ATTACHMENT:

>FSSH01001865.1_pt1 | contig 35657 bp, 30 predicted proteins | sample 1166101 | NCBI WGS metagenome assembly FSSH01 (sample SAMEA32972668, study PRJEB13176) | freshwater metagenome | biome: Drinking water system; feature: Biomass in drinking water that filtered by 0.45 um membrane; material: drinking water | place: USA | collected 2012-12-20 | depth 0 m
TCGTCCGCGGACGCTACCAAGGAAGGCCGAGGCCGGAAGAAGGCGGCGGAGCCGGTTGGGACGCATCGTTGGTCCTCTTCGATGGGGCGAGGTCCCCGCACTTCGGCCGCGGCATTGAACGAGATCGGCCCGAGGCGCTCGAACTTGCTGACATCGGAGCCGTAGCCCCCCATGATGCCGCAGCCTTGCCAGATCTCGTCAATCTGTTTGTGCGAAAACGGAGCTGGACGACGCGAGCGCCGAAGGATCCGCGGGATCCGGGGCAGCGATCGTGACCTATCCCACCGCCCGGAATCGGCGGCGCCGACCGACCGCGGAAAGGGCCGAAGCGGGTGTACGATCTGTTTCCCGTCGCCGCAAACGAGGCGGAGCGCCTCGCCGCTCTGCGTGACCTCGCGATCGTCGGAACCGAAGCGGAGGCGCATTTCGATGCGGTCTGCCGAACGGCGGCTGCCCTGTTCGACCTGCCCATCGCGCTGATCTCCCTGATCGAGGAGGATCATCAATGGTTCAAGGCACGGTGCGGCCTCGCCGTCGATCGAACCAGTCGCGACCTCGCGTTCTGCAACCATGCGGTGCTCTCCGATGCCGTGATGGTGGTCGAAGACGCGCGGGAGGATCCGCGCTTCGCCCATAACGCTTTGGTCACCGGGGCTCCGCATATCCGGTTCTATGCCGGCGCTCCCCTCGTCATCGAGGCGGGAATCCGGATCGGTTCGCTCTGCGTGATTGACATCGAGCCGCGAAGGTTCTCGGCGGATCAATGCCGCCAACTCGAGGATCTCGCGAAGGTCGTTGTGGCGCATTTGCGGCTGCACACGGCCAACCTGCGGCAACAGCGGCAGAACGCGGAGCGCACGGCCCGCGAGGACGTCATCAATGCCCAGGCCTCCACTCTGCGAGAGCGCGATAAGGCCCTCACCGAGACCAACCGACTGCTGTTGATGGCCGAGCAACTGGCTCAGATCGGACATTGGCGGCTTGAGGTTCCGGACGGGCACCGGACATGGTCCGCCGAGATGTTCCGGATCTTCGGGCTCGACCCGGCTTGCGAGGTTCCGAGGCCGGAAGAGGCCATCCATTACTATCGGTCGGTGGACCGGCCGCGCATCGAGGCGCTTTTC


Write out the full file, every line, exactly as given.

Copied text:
>FSSH01001865.1_pt1 | contig 35657 bp, 30 predicted proteins | sample 1166101 | NCBI WGS metagenome assembly FSSH01 (sample SAMEA32972668, study PRJEB13176) | freshwater metagenome | biome: Drinking water system; feature: Biomass in drinking water that filtered by 0.45 um membrane; material: drinking water | place: USA | collected 2012-12-20 | depth 0 m
TCGTCCGCGGACGCTACCAAGGAAGGCCGAGGCCGGAAGAAGGCGGCGGAGCCGGTTGGGACGCATCGTTGGTCCTCTTCGATGGGGCGAGGTCCCCGCACTTCGGCCGCGGCATTGAACGAGATCGGCCCGAGGCGCTCGAACTTGCTGACATCGGAGCCGTAGCCCCCCATGATGCCGCAGCCTTGCCAGATCTCGTCAATCTGTTTGTGCGAAAACGGAGCTGGACGACGCGAGCGCCGAAGGATCCGCGGGATCCGGGGCAGCGATCGTGACCTATCCCACCGCCCGGAATCGGCGGCGCCGACCGACCGCGGAAAGGGCCGAAGCGGGTGTACGATCTGTTTCCCGTCGCCGCAAACGAGGCGGAGCGCCTCGCCGCTCTGCGTGACCTCGCGATCGTCGGAACCGAAGCGGAGGCGCATTTCGATGCGGTCTGCCGAACGGCGGCTGCCCTGTTCGACCTGCCCATCGCGCTGATCTCCCTGATCGAGGAGGATCATCAATGGTTCAAGGCACGGTGCGGCCTCGCCGTCGATCGAACCAGTCGCGACCTCGCGTTCTGCAACCATGCGGTGCTCTCCGATGCCGTGATGGTGGTCGAAGACGCGCGGGAGGATCCGCGCTTCGCCCATAACGCTTTGGTCACCGGGGCTCCGCATATCCGGTTCTATGCCGGCGCTCCCCTCGTCATCGAGGCGGGAATCCGGATCGGTTCGCTCTGCGTGATTGACATCGAGCCGCGAAGGTTCTCGGCGGATCAATGCCGCCAACTCGAGGATCTCGCGAAGGTCGTTGTGGCGCATTTGCGGCTGCACACGGCCAACCTGCGGCAACAGCGGCAGAACGCGGAGCGCACGGCCCGCGAGGACGTCATCAATGCCCAGGCCTCCACTCTGCGAGAGCGCGATAAGGCCCTCACCGAGACCAACCGACTGCTGTTGATGGCCGAGCAACTGGCTCAGATCGGACATTGGCGGCTTGAGGTTCCGGACGGGCACCGGACATGGTCCGCCGAGATGTTCCGGATCTTCGGGCTCGACCCGGCTTGCGAGGTTCCGAGGCCGGAAGAGGCCATCCATTACTATCGGTCGGTGGACCGGCCGCGCATCGAGGCGCTTTTC